Great Circle Earthworks

From Ohio History Central

The Great Circle is a large earthen enclosure that formed one part of the Newark Earthworks. The Newark site is the largest set of geometric earthworks built by the Hopewell culture (100 B.C. to 500 A.D.) of pre-contact North American Indian people. The enclosure is 1,200 feet across and the circular wall varies in height from five to 14 feet. There is a ditch or moat at the base of the wall inside the enclosure that varies in depth from eight to 13 feet.

Archaeological excavations conducted in 1992 revealed that the Great Circle is composed of different colored soils. The outer portion of the wall is made of dark brown earth, while the inner portion is made from bright, yellow-brown earth. These different colors may have had special symbolic meanings to the people who built the walls.

Eagle Mound is a low mound located at the center of the Great Circle. It consists of three lobes that some people have seen to be a bird's body with two outstretched wings. Its resemblance to an eagle is questionable. It was excavated in 1928 by archaeologists with the Ohio Historical Society (as of 2014, the Ohio History Connection). They discovered the remains of a wooden structure at the base of the mound that was likely a council house or ceremonial structure. The archaeologists restored the mound at the completion of their studies.

The people of Licking County saved the Great Circle from destruction by building the county fairgrounds on the site in 1854. In 1932, the fairgrounds closed and the land was transferred to the Ohio Historical Society. The site is open to visitation by the public as an Ohio History Connection site.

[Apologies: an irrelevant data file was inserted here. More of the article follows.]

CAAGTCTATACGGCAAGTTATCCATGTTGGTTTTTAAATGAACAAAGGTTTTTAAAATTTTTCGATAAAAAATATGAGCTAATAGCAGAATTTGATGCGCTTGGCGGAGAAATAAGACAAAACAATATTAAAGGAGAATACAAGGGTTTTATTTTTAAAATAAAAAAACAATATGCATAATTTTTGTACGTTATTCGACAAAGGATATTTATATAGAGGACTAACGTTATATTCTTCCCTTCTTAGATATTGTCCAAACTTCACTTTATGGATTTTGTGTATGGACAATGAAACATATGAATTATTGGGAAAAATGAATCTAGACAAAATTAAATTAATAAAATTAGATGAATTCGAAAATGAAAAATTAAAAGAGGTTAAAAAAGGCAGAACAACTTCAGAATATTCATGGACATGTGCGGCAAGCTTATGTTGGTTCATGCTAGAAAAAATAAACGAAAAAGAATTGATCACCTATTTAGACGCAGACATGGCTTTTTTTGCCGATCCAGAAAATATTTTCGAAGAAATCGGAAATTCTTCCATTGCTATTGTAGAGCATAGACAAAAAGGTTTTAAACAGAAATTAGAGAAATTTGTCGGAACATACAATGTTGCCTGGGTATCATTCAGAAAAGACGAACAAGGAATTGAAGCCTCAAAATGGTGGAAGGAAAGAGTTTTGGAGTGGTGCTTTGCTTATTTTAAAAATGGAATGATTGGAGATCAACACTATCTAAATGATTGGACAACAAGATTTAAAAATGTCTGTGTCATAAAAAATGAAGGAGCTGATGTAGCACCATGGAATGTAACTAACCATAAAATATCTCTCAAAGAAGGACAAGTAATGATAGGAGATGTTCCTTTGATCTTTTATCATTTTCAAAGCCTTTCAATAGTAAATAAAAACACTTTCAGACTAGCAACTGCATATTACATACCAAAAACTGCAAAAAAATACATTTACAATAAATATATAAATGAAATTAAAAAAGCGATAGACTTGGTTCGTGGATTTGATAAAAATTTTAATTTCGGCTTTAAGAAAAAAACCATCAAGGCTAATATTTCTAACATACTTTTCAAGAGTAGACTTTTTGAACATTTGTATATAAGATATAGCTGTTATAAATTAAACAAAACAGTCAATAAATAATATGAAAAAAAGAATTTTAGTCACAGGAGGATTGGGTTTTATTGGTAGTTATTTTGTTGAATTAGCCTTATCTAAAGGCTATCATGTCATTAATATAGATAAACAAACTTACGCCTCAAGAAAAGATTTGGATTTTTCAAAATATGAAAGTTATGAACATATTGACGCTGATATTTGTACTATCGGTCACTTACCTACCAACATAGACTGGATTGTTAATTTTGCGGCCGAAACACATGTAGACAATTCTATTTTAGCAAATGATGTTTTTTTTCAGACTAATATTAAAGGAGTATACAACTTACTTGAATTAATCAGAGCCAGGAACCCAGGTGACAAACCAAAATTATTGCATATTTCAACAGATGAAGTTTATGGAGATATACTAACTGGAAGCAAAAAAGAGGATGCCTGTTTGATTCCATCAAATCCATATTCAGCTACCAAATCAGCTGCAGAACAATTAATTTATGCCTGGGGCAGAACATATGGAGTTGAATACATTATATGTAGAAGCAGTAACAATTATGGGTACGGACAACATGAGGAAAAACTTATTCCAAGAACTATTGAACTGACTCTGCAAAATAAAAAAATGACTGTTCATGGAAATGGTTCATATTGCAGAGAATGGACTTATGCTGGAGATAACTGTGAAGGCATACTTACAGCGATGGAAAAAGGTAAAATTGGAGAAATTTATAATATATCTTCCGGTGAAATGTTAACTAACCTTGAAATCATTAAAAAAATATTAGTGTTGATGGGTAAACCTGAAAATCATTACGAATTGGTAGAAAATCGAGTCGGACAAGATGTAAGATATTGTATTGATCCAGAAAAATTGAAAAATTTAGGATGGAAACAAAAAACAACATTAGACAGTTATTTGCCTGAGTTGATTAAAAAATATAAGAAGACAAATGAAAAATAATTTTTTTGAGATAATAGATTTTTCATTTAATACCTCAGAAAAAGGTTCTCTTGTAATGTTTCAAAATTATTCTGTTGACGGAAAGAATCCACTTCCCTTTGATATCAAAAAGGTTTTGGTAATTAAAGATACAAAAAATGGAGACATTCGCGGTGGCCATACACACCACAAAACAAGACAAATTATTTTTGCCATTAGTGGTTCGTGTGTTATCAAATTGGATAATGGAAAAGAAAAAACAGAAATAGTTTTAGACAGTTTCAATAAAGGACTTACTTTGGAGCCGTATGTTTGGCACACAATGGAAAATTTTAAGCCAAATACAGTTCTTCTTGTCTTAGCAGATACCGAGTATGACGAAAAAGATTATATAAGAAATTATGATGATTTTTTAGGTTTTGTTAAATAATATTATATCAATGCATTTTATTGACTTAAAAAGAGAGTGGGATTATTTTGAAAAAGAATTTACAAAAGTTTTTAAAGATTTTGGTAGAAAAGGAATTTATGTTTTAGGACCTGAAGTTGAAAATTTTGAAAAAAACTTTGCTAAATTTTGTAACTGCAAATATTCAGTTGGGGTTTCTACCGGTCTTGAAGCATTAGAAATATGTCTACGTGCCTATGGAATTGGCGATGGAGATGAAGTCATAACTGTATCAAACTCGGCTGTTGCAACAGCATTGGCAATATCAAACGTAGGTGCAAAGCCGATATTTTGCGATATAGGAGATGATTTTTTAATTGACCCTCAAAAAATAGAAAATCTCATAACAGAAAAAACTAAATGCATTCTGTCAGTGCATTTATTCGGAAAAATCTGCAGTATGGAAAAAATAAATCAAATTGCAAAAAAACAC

The Great Circle Earthworks, as part of the Newark Earthworks, is a National Historic Landmark. It is near the communities of Newark and Heath, in Licking County, on State Route 79.

Learn more about our effort to inscript several Hopewell Ceremonial Earthworks sites (in Ross County, Licking County, and Warren County) to the UNESCO World Heritage List.

See Also


  1. Byers, A. Martin. The Ohio Hopewell Episode: Paradigm Lost and Paradigm Gained. Akron, OH: University of Akron Press, 2004.
  2. Carr, Christopher, and D. Troy Case, eds. Gathering Hopewell: Society, Ritual, and Ritual Interaction. New York, NY: Kluwer Academic/Plenum Publishers, 2005.
  3. Dancey, William S., and Paul J. Pacheco. Ohio Hopewell Community Organization. Kent State University Press, 1997.

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  1. Pangea Productions. Searching for the Great Hopewell Road. N.p.: Pangea Productions, 1998.
  2. Case, D. Troy and Christopher Carr, eds. The Scioto Hopewell and their Neighbors: Bioarchaeological Documentation and Cultural Understanding. New York, NY: Kluwer Academic/Plenum Publishers, 2008.
  3. Earthworks Virtual Explorations of Ancient Newark, Ohio. The Center for the Electronic Reconstruction of Historical and Archaeological Sites. Cincinnati, OH: Center for the Electronic Reconstruction of Historical and Archaeological Sites, 2005.
  4. Warriner, Gray, producer. Legacy of the Mound Builders. Seattle, WA: Camera One for the National Park Service and the Hopewell Culture National Historical Park, 1994.
  5. Woodward, Susan L., and Jerry N. McDonald. Indian Mounds of the Middle Ohio Valley: A Guide to Mounds and Earthworks of the Adena, Hopewell, Cole, and Fort Ancient People. Lincoln: The University of Nebraska Press, 2002. 
  6. Lepper, Bradley T. "The Newark Earthworks: Monumental Geometry and Astronomy at a Hopewellian Pilgrimage Center", in Hero, Hawk, and Open Hand: American Indian Art of the Ancient Midwest and South, edited by Richard V. Townsend and Robert V. Sharp. Art Institute of Chicago and Yale University Press, 2004.
  7. Lepper, Bradley T. Ohio Archaeology: An Illustrated Chronicle of Ohio's Ancient American Indian Cultures. Wilmington, Ohio, Orange Frazer Press, 2005.